WASHINGTON — Houston-based Halliburton knew that the cement it was using to seal BP's Deepwater Horizon oil well was likely to be unstable, but it didn't tell BP or act on the information itself before the well blew up on April 20, the staff of the presidential commission investigating the disaster reported Thursday.
In a letter to the commission's seven members, the staff said the failure of the cement was a key factor in the blowout, which resulted in millions of barrels of crude oil escaping into the Gulf of Mexico in a torrent that went largely unchecked for three months.
But the staff also took pains to point out that unstable cement wasn't the sole factor — or even the most crucial one — in the well's failure. That blame, the letter said, belongs to BP and Transocean, the company that BP had hired to drill the well.
"Industry experts inform us that cementing failures are not uncommon even in the best of circumstances," the letter said. "Because it may be anticipated that a particular cement job may be faulty, the oil industry has developed tests... to identify cementing failures.
"BP and/or Transocean personnel misinterpreted or chose not to conduct such tests at the Macondo well."
The letter added to evidence that safety procedures that are intended to head off such accidents were ignored or overlooked. BP acknowledged in a September report that its internal investigation had found that cementing tests were misinterpreted or were not run.
In its letter Thursday, the commission staff expressed concern that similar oversights were widespread in the offshore drilling industry.
Oil-drilling companies use cement to seal an exploratory well like the Deepwater Horizon as the last step before assigning a drilling rig to another location. Once the seal is in place, technicians remove heavy drilling mud from the well and replace it with lighter seawater. It was during that step that hydrocarbons surged up the Deepwater Horizon drill pipe and enveloped the rig in a cloud of methane. The ensuing explosion killed 11 workers and set off the largest accidental oil spill in history.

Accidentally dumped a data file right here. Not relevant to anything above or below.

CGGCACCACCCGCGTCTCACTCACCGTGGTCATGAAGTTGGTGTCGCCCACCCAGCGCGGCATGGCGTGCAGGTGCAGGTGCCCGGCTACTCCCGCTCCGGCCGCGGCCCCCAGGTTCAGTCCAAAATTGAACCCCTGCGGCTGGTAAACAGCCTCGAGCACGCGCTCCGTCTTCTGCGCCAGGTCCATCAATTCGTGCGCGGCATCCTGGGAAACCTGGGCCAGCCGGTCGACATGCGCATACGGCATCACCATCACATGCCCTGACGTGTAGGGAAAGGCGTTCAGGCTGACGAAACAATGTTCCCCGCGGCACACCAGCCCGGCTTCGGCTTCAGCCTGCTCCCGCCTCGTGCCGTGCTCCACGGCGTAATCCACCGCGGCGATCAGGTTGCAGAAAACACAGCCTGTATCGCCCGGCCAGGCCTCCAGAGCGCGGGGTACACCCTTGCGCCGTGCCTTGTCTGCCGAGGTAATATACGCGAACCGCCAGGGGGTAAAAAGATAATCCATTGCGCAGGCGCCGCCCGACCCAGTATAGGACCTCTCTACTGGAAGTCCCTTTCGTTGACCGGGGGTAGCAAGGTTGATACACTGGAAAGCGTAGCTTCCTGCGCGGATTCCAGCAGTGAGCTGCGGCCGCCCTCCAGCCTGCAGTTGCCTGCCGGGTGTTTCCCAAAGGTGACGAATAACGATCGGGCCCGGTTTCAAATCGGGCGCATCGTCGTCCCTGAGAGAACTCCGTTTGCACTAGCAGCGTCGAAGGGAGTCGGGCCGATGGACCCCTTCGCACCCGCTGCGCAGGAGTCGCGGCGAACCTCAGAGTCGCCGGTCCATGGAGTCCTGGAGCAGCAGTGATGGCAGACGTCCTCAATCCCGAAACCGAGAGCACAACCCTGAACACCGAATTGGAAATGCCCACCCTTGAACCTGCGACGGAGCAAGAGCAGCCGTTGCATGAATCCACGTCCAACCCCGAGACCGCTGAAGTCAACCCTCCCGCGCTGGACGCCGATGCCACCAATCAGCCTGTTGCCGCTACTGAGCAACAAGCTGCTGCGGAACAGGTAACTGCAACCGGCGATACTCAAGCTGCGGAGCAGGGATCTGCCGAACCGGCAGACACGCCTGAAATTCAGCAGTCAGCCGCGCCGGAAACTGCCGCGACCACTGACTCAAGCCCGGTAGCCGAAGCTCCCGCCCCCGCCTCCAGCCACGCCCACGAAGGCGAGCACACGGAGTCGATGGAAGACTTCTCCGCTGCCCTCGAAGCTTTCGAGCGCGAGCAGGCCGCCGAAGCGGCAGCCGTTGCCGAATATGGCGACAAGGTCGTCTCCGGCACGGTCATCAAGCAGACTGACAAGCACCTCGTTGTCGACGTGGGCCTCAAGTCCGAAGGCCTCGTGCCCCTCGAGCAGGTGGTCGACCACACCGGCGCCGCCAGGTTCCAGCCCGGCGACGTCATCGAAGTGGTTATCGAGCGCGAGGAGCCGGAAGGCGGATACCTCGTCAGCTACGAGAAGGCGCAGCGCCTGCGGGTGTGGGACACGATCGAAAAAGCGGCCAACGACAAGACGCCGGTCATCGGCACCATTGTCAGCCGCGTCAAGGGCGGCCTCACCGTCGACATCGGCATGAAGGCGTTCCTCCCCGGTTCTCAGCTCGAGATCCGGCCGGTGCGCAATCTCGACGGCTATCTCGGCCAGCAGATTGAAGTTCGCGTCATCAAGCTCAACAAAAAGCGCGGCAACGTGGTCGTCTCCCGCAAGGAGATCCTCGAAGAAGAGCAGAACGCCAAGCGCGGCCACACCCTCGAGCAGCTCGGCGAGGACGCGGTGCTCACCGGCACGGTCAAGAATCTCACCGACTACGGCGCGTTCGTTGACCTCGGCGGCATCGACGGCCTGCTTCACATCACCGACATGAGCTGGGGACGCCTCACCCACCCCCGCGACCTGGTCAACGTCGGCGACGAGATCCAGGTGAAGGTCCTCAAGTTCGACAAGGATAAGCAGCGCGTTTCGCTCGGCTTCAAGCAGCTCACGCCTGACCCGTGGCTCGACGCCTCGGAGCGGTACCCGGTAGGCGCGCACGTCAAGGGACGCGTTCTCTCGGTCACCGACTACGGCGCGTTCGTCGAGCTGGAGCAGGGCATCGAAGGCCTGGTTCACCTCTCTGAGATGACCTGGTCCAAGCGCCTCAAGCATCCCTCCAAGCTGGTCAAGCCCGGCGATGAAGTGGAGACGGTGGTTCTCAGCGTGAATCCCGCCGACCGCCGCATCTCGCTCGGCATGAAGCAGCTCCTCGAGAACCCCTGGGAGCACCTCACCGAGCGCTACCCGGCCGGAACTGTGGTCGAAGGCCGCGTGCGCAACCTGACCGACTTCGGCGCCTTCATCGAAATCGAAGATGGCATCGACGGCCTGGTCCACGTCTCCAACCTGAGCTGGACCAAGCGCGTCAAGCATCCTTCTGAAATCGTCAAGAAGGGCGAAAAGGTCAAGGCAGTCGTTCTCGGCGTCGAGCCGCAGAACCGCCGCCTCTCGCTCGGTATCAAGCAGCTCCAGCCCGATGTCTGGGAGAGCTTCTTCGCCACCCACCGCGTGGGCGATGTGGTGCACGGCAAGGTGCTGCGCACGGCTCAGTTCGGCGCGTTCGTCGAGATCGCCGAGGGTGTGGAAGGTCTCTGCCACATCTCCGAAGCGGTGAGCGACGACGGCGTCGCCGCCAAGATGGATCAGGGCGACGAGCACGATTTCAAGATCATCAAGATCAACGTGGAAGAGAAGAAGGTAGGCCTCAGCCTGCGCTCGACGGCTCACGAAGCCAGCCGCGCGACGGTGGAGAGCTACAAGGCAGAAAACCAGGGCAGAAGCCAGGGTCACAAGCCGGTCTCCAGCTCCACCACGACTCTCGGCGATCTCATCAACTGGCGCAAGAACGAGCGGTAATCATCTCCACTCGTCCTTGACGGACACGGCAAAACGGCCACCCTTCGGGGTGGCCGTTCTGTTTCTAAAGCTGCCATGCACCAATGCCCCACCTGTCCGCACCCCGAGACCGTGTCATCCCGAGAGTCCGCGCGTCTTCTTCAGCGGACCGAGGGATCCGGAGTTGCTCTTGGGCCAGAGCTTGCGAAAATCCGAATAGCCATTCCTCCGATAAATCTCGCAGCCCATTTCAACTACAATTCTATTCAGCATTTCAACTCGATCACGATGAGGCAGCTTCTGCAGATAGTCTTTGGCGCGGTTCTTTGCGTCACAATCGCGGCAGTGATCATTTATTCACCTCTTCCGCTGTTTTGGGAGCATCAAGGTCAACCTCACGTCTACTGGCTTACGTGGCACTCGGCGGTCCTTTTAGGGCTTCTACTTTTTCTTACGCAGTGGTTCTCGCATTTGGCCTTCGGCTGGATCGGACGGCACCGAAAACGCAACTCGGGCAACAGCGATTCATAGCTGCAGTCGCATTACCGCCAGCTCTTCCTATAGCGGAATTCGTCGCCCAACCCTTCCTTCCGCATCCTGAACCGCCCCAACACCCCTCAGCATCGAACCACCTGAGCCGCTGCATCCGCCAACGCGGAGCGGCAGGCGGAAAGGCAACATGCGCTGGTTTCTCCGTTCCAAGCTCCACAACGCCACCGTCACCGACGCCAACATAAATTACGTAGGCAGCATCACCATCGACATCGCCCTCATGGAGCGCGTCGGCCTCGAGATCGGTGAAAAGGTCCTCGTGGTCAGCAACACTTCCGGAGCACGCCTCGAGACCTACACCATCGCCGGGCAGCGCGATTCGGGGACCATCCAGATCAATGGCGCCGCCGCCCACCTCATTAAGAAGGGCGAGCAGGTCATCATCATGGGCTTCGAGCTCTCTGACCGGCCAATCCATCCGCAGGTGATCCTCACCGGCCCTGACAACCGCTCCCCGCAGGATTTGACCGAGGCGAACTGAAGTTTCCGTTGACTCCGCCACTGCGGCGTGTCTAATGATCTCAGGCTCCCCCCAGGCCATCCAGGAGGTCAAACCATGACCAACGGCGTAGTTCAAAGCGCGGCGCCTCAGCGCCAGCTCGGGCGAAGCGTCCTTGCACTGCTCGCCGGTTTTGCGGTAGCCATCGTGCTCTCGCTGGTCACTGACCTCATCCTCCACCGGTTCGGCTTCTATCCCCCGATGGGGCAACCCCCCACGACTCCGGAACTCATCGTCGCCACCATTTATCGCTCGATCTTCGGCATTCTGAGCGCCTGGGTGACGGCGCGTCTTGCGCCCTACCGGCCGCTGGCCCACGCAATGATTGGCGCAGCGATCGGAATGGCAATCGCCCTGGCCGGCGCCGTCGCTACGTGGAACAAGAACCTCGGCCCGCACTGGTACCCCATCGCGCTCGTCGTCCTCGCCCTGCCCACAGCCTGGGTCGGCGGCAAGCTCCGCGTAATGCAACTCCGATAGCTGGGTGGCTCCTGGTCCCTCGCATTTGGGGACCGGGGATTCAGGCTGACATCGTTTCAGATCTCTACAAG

Chevron's test results
The letter, signed by commission counsel Fred H. Bartlit Jr. and two other staff members, came two days after Chevron reported the results of efforts it made, using materials provided by Halliburton, to duplicate Halliburton's cementing mixture. In every instance, Chevron reported, the procedures it followed failed to produce stable cement.
"We were unable to generate stable foam from any of the tests," Chevron's cementing team leader, Craig Gardner, told the commission in a letter.
Chevron conducted the tests "as a public service" at the request of the commission, Bartlit wrote in his letter. "Halliburton agreed that the Chevron lab was highly qualified for the work," the letter said.
The Chevron results should have come as no surprise to Halliburton or BP, Bartlit's letter suggested. He said that when the Chevron results came in, the commission asked Halliburton for its internal test results, which Halliburton provided. Those documents showed that at least three of four tests Halliburton conducted had found that the cement would fail, the commission staff letter said.
"The first two tests were conducted in February 2010," the letter said. "Both tests indicated the foam slurry design was unstable."
Halliburton did pass the data from one of the February tests to BP on March 8 in a technical report. But Halliburton didn't highlight the significance of the test and there was no indication that "BP personnel raised any questions about it," the letter said.
Another test conducted in April had similar results, but "it appears that Halliburton never provided the data to BP," the letter said.
A fourth test, conducted after Halliburton changed its testing procedures just days before the explosion, showed that the cement mixture would be stable, but it was unclear whether the testing had been completed before the cement was poured. The results of that test were not provided to BP until after the well exploded, the letter said.